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Christine Sijuwade

Partner, Udo Udoma & Belo-Osagie, Nigeria

Why did you decide to study law?

My journey probably started after I read John Grisham’s “A Time to Kill” where the protagonist had to overcome various challenges in order to achieve his goal of exonerating his client. The strategies he employed, and his sheer determination revealed purpose to me. I didn’t end up practicing criminal law but, more importantly, I discovered that with the law, there is always room for growth and my areas of interest can continue to evolve.

What is your proudest professional moment thus far?

My proudest professional moment was when I was selected to lead the drafting team of the Technical Advisory Committee, chaired by Ozofu Ogiemudia, that was established by the 8th Senate to review and draft bills to repeal and re-enact the Companies and Allied Matters Act and the Investment and Securities Act. These pieces of legislation are critical to doing business in Nigeria and economic development, and I was extremely honoured to have been selected to contribute to the development of the legal and regulatory landscape.

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Looking back, what is one decision/action you would have done differently?

We are the sum of our experiences and every step I have taken professionally, and the challenges that I have faced, have led me to where I am today. I am quite thankful.

Share some major professional challenges you have faced, or continue to face as a woman in law.

As a young working mother, some of the professional challenges I have faced stem from balancing work and family commitments. I vividly recall having to join a major conference call to negotiate transaction documents on behalf of a client while in the hospital with one of my children. Thankfully, the negotiation was very successful, and the transaction was completed. Having the support of a great team as well as the ability to plan, organise, prioritise and multi-task will, therefore, always help with overcoming these sorts of challenges. There were times when tough choices had to be made, however, it was all worth it in the end.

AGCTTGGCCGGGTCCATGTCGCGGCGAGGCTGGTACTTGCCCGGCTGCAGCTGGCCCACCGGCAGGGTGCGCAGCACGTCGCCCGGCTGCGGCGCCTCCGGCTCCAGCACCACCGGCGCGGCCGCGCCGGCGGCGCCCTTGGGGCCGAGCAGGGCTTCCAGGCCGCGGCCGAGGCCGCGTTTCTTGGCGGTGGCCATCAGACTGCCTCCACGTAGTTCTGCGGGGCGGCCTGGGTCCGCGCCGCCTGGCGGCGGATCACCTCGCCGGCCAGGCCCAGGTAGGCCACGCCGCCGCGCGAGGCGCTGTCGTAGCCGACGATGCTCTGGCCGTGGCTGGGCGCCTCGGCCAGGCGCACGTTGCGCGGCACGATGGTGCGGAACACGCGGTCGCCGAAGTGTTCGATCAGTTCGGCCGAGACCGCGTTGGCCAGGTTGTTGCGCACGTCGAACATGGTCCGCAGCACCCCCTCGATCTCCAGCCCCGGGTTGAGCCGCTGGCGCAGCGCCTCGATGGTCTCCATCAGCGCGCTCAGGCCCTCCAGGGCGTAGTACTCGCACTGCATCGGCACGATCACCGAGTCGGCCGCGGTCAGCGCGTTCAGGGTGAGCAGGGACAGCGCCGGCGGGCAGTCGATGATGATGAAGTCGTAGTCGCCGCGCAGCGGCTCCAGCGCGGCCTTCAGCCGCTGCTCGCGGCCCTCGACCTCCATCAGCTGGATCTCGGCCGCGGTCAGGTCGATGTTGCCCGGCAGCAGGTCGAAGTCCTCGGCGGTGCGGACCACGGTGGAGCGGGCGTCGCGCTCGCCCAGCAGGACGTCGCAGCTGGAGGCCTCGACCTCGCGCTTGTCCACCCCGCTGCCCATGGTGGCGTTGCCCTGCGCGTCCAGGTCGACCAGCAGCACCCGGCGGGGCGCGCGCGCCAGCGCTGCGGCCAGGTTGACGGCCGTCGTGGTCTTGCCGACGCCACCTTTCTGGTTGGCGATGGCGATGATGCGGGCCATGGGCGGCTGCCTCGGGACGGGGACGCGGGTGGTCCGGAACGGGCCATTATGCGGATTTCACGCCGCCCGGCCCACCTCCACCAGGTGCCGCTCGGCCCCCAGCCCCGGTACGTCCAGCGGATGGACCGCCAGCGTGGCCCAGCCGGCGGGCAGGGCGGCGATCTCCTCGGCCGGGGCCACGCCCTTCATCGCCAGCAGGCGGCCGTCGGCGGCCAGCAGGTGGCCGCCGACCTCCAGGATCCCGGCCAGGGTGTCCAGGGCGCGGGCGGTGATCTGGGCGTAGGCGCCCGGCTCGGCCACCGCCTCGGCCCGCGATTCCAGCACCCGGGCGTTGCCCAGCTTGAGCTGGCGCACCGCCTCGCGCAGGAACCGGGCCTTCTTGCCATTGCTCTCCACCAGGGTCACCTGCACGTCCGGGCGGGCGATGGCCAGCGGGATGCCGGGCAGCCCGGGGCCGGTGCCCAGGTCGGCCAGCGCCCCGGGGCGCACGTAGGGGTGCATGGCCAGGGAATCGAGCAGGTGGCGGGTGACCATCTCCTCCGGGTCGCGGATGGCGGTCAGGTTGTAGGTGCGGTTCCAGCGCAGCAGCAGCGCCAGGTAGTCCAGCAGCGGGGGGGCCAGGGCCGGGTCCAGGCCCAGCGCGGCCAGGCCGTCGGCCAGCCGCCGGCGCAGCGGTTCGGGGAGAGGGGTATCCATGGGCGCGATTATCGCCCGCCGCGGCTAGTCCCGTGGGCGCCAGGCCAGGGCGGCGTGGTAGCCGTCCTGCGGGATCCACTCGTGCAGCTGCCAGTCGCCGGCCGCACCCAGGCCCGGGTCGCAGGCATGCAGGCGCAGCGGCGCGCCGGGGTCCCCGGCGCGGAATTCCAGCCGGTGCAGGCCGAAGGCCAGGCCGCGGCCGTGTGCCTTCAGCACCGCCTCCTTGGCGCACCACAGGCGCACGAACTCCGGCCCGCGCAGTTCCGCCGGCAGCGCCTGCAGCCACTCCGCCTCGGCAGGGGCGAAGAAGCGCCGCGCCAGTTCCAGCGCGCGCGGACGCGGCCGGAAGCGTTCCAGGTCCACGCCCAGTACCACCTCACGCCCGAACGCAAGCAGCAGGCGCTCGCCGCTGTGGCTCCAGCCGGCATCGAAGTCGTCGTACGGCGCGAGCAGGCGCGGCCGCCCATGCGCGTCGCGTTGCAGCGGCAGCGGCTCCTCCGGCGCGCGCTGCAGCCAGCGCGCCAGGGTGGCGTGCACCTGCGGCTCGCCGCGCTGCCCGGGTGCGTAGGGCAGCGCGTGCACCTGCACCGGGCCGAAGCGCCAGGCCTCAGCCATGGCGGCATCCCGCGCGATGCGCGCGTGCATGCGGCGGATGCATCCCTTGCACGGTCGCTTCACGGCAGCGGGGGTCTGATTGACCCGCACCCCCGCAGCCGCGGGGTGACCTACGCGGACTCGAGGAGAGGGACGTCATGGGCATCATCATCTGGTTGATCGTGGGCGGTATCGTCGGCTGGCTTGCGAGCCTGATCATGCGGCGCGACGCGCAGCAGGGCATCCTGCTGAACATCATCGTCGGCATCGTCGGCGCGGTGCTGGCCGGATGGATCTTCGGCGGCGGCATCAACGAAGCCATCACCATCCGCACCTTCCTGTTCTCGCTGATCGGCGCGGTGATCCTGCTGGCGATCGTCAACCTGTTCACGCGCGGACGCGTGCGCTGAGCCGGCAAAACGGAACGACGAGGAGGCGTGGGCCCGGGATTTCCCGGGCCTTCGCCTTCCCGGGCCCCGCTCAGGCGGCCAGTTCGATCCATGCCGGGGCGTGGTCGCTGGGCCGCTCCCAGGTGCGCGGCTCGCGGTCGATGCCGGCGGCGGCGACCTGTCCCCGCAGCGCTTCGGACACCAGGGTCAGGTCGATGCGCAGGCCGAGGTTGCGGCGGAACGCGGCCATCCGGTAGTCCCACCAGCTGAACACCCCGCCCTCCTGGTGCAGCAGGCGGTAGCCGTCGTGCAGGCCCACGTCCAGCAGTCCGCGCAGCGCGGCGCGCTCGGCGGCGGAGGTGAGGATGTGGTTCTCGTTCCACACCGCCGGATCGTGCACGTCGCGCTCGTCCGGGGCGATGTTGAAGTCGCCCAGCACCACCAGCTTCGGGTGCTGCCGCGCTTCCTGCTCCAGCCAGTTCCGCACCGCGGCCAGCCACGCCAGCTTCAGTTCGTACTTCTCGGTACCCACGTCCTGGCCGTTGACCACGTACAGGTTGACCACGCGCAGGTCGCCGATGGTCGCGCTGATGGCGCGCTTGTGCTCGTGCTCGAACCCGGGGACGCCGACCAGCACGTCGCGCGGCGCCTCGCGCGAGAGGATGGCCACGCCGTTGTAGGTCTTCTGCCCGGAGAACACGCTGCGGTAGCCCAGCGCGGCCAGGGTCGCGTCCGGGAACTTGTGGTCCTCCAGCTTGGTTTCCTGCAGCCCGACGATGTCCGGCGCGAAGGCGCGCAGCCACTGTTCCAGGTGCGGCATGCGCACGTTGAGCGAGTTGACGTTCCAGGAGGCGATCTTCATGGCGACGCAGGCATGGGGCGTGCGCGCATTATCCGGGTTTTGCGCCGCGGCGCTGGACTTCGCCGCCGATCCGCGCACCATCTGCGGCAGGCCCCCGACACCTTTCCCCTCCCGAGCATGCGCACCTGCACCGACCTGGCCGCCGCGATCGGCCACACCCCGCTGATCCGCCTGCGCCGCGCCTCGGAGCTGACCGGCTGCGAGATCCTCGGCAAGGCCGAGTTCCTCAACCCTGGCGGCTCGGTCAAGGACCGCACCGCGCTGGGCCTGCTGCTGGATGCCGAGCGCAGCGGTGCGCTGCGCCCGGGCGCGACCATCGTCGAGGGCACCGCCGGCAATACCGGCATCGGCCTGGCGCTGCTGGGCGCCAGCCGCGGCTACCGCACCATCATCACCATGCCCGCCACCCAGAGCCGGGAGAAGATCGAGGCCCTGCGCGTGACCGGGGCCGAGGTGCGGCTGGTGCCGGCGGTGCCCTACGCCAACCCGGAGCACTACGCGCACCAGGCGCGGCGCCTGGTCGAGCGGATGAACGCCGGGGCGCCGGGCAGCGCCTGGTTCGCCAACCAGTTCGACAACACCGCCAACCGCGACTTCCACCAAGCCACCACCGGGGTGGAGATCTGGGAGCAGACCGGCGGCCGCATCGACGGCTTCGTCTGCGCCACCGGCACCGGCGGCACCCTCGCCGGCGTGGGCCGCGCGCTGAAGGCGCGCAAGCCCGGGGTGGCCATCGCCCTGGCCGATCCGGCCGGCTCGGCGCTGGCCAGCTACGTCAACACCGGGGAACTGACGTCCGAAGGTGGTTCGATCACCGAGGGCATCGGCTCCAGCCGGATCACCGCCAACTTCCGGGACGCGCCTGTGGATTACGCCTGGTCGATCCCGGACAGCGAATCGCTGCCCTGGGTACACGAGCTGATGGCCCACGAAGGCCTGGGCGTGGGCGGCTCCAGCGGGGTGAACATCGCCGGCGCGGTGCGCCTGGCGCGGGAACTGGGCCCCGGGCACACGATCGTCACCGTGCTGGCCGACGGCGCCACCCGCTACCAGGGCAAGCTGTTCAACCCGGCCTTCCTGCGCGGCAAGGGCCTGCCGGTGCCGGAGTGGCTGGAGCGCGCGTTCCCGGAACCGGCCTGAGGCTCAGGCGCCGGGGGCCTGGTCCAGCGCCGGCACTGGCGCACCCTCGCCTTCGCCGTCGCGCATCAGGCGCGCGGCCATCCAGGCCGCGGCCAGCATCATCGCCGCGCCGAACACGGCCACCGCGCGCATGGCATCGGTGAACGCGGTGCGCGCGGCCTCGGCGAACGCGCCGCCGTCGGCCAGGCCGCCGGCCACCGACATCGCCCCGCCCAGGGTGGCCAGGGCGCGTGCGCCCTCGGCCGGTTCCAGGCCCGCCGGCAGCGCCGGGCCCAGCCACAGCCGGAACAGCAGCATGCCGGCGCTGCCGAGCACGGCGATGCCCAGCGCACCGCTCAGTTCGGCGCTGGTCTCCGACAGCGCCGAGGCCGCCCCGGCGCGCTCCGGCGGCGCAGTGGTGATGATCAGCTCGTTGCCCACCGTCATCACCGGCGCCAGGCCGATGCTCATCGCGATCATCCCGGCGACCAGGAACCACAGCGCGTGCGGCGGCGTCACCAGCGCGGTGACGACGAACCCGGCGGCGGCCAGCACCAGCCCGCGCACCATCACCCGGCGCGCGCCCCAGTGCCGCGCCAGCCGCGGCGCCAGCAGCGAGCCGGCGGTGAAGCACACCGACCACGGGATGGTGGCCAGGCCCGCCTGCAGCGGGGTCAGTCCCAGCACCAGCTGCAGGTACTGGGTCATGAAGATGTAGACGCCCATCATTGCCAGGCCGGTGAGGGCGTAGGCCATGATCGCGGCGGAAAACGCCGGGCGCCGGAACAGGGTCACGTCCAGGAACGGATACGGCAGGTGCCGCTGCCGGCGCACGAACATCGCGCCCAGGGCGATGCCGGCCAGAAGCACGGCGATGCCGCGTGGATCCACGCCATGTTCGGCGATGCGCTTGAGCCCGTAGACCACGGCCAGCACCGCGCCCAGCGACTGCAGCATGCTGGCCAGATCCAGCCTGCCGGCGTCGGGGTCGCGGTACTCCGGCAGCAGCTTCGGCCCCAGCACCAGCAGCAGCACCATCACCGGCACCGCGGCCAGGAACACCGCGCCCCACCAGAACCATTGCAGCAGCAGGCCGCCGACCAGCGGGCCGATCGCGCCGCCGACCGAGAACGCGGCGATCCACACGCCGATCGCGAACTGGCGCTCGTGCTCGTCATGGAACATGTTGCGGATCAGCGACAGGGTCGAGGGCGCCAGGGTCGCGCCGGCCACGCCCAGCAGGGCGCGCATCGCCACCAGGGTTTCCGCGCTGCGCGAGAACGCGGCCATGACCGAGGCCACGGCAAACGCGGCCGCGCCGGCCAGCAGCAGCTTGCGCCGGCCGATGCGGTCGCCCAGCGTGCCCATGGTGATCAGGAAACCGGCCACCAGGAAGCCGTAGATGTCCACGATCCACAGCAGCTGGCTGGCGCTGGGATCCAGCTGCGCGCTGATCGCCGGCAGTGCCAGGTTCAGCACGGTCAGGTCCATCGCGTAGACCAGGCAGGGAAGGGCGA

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What are some practical strategies for survival in the legal profession?

Passion and determination are critical to survival in any profession, otherwise, it will be difficult to excel and put in the extended hours that may be required. Other strategies include having a strong work ethic, being teachable and enthusiastic and, most importantly, having an overwhelming and unapologetic desire to succeed. Achieving and maintaining work life balance is a delicate dance so it is critical that for women with families, we continue to manage and balance the expectations of family, clients and colleagues. My generation is fortunate because we can leverage on the successes of the battles that have already been fought and won by women that came before us. The benefit of seeking counsel from such wise women cannot be over emphasised. Lastly, it is very important to remain visible - which can be achieved by participating in industry-related capacity building initiatives and writing articles on topical issues.

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